Air Force One’s most important mission is to support managing an apocalypse. The daily function of the vehicles is, of course, regular transport of the president of the United States, an airborne White House that transports the functions of the executive branch to wherever it may travel.
But it is as a command center in crisis, up to and including nuclear war, that the special modifications of highly customized Boeing 747s are most valuable. In all of that, it is the ability of the airplane to continue to communicate with people on the ground that matters most.
On Sept. 6, the United States Defense Information Systems Agency awarded Viasat a contract worth $55.6 million a year to provide U.S. government senior leader and VIP aircraft with in-flight broadband and connectivity services. Valued at $559.8 million for the base year and seven follow-on years, the contract may, in a major crisis, prove that value in maintaining a consistent chain of command. Viasat first won a contract to provide the bandwidth in 2016.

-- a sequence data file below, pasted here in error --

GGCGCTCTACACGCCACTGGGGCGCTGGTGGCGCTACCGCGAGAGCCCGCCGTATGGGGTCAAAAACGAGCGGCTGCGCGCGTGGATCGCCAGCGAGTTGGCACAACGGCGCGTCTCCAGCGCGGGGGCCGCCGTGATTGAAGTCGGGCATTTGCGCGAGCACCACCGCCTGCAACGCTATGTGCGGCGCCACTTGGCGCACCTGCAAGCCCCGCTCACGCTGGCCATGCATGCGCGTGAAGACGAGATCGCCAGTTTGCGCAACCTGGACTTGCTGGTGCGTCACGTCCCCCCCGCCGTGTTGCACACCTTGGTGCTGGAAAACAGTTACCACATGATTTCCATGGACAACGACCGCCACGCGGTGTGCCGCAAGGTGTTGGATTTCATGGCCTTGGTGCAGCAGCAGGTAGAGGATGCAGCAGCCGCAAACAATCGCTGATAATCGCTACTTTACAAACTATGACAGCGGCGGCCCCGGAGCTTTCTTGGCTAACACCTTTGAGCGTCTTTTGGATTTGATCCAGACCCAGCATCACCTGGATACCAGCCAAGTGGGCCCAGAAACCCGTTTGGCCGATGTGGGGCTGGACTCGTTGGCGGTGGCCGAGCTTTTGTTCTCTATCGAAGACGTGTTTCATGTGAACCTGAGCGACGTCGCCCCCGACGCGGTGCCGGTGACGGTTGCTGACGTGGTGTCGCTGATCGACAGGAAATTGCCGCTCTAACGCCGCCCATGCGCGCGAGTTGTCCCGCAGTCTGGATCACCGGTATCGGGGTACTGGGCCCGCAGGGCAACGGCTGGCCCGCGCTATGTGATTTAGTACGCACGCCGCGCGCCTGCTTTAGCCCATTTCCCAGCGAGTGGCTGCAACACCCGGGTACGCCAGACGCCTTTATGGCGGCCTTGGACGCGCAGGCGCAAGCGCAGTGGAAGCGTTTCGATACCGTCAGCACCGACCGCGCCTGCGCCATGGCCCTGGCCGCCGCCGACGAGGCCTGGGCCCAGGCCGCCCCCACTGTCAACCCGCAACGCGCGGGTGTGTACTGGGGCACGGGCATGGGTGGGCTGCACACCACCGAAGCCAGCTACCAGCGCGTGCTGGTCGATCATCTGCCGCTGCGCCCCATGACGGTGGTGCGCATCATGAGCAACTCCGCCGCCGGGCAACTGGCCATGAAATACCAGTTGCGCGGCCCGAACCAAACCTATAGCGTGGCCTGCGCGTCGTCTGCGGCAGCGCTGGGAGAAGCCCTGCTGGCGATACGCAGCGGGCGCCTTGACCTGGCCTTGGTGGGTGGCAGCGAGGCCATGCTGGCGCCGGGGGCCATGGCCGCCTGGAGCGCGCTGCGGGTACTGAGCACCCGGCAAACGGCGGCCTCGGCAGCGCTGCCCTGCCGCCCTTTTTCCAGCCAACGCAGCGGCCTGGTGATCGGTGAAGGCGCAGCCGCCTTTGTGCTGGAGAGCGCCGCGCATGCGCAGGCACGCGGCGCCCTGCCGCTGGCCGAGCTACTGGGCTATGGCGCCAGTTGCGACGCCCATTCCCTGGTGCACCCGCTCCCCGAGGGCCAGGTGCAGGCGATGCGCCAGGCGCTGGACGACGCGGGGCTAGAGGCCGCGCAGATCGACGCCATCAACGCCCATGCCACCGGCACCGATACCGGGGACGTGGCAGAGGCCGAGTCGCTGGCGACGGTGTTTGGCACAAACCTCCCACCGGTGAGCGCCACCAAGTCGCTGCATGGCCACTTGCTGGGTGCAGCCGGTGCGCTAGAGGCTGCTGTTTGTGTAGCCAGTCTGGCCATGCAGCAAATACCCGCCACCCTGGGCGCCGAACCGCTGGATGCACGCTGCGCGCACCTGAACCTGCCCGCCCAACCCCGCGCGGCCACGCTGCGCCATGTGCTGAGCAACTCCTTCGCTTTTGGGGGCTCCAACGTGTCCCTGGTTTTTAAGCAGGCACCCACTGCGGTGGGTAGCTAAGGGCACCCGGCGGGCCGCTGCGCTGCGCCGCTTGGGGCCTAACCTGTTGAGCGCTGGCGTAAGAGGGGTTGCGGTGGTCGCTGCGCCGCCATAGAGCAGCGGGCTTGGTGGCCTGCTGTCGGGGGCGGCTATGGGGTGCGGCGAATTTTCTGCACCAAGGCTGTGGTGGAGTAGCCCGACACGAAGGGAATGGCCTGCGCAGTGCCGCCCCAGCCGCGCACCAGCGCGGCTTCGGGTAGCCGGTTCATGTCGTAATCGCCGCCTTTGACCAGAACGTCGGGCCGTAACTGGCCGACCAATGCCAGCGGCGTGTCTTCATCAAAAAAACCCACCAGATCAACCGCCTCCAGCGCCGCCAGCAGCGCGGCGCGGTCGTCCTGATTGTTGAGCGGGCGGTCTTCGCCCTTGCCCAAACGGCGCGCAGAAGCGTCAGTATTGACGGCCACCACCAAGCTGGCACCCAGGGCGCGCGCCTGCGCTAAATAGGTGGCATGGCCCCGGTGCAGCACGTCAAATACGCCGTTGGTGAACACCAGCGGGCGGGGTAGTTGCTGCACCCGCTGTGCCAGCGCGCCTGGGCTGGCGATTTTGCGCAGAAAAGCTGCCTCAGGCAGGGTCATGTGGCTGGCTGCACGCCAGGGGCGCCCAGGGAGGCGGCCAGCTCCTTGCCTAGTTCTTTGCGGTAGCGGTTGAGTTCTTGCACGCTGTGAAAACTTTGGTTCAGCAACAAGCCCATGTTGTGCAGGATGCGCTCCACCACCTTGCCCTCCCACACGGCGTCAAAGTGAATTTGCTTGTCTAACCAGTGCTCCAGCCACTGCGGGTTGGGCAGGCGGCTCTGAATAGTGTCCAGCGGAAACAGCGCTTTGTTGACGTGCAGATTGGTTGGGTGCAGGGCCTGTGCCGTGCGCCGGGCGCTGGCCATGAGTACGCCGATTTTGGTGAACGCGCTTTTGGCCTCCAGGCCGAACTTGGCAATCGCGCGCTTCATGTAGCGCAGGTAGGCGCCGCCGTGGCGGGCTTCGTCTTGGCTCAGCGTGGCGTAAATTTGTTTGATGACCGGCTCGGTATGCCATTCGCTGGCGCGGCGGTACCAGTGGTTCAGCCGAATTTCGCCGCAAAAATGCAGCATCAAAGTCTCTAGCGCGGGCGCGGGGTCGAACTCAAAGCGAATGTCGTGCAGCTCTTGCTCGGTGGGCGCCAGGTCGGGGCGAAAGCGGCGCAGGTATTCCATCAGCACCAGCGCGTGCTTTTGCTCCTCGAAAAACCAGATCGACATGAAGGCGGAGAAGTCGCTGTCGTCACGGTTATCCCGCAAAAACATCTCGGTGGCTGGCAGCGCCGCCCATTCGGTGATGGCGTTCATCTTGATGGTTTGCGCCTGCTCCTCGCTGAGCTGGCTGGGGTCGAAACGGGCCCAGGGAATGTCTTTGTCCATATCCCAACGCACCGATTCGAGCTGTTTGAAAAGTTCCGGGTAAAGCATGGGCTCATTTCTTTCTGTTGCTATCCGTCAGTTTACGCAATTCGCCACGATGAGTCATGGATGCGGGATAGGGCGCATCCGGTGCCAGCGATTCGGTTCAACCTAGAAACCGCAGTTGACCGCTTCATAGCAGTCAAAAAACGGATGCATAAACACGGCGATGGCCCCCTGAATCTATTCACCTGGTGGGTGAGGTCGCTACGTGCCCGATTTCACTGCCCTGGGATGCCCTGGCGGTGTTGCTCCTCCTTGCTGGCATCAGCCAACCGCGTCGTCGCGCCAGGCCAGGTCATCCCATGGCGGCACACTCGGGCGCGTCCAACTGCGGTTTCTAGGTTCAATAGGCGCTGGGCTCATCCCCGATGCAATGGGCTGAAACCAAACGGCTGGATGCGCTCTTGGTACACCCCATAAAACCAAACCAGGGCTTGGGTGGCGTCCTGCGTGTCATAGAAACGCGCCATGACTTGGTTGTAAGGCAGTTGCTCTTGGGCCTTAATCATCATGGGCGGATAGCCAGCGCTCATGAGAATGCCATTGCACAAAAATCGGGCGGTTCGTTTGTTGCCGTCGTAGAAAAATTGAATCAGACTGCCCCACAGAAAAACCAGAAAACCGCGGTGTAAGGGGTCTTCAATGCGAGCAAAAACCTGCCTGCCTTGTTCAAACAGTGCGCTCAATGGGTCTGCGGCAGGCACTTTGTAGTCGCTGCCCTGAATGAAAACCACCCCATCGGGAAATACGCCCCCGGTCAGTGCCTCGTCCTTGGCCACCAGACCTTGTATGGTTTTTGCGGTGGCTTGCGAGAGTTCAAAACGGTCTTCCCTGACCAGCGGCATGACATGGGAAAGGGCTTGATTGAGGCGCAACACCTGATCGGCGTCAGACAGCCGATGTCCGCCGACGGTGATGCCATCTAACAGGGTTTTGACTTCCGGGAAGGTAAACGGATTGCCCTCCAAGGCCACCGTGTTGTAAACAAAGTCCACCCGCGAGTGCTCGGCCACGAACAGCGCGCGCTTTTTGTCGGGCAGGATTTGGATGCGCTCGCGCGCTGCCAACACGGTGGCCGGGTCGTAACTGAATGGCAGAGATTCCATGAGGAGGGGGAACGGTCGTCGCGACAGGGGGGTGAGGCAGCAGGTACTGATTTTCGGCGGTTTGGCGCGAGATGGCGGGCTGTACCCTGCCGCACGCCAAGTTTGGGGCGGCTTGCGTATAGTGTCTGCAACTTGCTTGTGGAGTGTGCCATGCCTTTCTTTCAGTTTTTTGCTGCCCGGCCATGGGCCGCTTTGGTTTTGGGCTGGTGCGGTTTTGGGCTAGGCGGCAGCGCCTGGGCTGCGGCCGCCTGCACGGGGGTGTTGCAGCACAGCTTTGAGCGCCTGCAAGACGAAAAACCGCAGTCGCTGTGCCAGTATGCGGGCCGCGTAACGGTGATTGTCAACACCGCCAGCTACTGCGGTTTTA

“The service enables an elite connectivity experience with the ability to use the in-flight broadband connection to stream full-motion high-definition video for en-route command-and-control (C2) missions,” says Viasat. It also, Viasat continues, allows the people on board the connected aircraft “to access real-time intelligence and other location-based, live-sensor data for critical decision-making and more.”
With the broadband provided by the Viasat connection, a president on board Air Force One can receive the relevant intelligence reports, communicate with counterparts elsewhere in government and the military, and then respond to the crisis by crafting an appropriate response. Or even a tweet.
Kelsey Atherton blogs about military technology for C4ISRNET, Fifth Domain, Defense News, and Military Times. He previously wrote for Popular Science, and also created, solicited, and edited content for a group blog on political science fiction and international security.